Here’s the first question, I asked, “Do you think that people who commit moral crimes ought to be punished? In other words, the people who do bad things, should they pay for them?” And he said, “Well since I’m a prosecuting attorney...” Yeah, I got lucky on the attorney part. You know. But most people have this sense, this deep intuition that people who do wrong things should not get away with them. Ok. And so I agreed with him. I agree the people who do wrong things ought to be punished. So now we’ve got a piece on the table, he put it there. Because I asked the question.

Second question. “Have you ever done any wrong things?” That’s personal right? What do you think he said? He said, “Yeah I guess I have.” If he would have said he didn’t do any bad things, I want to talk to his wife! You know? Of course now we all know we’ve done wrong things. I agreed with him, so have I. And then I said now we’ve got another piece of the table. And so I said to him, “Look at where we’ve come just in two questions. We both agree that people who do bad things ought to be punished and we both agree that we’ve done those bad things. You know what I call that?” I said to him. “What?” he said. I said, “Bad news. This is not a good picture for us.”

Now, do I need to tell this man, he’s a sinner? No. He just told me. Do I need to tell him that he’s under judgment? No he just told me. He wasn’t thinking about that when he walked into the Barnes and Noble. But when I asked him a couple of simple questions that brought these moral intuitions, moral common sense, really to his awareness, he laid them right on the table. Now I’ve got something to work with. And then I went from there and I explained, “It’s as if the judge is about to lower the gavel on the two of us in the dock, and we both know we’re guilty, and we both know we deserve what we’re going to get, and then the judge pauses and says, ‘By the way, are either of you guys interested in a pardon at this point?’”

Look, when you know you’re guilty you’re much more open to an offer of forgiveness and that’s exactly where I wanted to bring him and then I explained in very simple terms about substitutionary atonement. That the judge took off his robe and got in the dock and took the punishment for us so that we could be set free. I didn’t use the language of substitution, I just explained it, because that’s what God has done in Jesus and that’s why Jesus is the only way. He’s the only one who solved the problem. Nobody else could do this. Only Jesus could. And that’s why we have to put our confidence in him.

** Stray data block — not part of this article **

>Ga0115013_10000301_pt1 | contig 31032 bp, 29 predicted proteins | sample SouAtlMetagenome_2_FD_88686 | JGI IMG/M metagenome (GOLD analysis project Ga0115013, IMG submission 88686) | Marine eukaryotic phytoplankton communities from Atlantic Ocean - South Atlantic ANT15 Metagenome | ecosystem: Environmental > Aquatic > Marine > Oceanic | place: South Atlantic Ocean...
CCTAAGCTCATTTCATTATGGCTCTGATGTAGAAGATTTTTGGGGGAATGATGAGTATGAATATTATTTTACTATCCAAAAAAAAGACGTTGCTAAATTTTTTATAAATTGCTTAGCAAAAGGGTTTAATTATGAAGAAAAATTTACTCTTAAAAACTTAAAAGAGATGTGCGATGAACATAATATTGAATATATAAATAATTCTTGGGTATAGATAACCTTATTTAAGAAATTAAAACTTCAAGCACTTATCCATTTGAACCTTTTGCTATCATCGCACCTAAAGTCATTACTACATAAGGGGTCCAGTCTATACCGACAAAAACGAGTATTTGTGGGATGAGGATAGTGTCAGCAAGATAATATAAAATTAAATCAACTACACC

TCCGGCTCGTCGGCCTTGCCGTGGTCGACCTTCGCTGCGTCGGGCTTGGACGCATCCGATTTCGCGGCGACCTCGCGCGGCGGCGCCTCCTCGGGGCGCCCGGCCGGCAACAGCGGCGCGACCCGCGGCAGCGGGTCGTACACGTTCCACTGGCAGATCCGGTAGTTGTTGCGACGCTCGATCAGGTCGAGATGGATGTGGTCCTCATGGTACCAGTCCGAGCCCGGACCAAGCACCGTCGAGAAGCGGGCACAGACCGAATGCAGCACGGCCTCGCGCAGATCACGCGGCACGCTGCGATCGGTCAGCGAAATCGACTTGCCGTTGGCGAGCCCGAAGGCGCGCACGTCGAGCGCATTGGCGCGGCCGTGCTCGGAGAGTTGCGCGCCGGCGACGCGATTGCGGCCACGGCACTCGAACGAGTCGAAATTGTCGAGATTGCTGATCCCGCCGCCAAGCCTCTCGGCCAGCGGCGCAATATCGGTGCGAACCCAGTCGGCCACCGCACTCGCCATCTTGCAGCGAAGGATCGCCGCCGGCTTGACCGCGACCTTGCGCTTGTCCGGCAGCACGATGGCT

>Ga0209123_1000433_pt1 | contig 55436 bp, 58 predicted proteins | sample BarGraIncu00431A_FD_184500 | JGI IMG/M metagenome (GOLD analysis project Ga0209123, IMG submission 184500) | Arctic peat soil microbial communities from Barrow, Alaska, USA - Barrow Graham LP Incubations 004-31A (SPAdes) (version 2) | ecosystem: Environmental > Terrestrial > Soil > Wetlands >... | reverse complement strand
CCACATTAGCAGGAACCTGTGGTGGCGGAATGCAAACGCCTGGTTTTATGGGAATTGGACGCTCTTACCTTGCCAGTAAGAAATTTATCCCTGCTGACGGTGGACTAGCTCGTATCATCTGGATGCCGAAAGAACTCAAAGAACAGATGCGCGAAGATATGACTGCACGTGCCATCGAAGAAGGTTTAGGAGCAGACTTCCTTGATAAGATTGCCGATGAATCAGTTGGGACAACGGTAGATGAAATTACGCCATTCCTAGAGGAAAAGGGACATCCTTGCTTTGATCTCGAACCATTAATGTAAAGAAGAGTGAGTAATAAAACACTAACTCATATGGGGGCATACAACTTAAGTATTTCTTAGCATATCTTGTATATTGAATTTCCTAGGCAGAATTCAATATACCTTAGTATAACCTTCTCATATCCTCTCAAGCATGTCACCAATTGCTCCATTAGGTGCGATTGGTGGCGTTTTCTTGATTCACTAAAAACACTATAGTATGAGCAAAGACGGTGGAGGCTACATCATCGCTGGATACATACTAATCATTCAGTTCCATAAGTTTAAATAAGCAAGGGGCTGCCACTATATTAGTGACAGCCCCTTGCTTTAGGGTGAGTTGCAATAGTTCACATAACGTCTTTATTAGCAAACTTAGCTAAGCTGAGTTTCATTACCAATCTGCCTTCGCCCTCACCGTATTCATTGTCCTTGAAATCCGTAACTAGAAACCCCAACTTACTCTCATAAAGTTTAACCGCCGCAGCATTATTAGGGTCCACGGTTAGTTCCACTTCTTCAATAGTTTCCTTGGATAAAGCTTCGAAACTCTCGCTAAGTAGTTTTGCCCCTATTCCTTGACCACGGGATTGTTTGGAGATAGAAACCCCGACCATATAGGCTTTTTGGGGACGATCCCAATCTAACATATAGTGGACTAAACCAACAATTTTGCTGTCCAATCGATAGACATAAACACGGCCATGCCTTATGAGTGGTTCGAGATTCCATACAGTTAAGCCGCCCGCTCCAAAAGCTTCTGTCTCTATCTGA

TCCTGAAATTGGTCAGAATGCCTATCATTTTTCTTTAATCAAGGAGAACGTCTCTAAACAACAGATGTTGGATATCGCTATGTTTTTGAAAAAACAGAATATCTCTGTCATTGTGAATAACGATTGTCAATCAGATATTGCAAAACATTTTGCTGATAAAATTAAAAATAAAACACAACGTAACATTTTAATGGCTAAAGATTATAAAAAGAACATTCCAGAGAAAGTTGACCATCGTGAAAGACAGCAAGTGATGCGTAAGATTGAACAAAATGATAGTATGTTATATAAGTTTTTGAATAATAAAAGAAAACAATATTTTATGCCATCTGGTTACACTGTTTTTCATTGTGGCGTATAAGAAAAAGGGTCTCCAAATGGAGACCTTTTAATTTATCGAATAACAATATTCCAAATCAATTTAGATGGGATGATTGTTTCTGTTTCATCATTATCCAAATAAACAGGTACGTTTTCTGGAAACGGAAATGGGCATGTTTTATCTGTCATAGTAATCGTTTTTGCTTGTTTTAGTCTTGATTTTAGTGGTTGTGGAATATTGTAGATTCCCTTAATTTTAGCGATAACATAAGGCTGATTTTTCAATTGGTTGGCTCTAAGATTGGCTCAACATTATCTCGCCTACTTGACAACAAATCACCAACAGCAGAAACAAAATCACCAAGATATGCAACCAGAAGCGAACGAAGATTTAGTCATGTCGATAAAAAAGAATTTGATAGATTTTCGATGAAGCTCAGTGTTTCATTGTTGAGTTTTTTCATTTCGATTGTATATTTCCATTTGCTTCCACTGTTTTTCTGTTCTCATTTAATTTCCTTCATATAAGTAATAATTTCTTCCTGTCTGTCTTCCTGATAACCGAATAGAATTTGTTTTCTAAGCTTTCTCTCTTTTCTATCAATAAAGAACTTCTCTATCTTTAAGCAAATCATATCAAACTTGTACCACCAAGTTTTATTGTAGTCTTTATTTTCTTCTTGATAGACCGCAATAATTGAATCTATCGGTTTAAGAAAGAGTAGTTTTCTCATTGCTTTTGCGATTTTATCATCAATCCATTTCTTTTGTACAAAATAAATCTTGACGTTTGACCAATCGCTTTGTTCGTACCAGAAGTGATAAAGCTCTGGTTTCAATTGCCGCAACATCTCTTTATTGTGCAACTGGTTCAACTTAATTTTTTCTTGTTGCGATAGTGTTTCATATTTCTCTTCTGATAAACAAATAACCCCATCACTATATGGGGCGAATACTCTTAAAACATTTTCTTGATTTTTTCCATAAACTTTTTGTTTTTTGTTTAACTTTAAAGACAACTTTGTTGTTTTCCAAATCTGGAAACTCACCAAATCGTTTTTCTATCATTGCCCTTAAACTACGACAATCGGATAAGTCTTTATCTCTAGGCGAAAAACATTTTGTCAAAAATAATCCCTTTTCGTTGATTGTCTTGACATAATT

So what I’ve done now is I’ve taken a very tricky situation, THE question, and I’ve approached using a tactical approach. Getting help from the other person to get my pieces on the table, so that when I’m going to make my case, now it’s much easier to do so in light of what he’s helped me to establish. And, I don’t know if that attorney trusted the Lord or not, but at least I was communicating the Gospel to him, at least in a way that he could understand, because now it just wasn’t a matter of believing in God and living the best way you could live. We both realized, that’s not enough. If we’re really guilty then there’s got to be a solution to the guilt problem and that’s what Christians offer in Christ. God becoming a man to take the guilt upon himself so that we can be forgiven that’s the reason Jesus is the only way. He’s the only one who solved the problem and this is one way of getting to that vital point by using a tactical approach.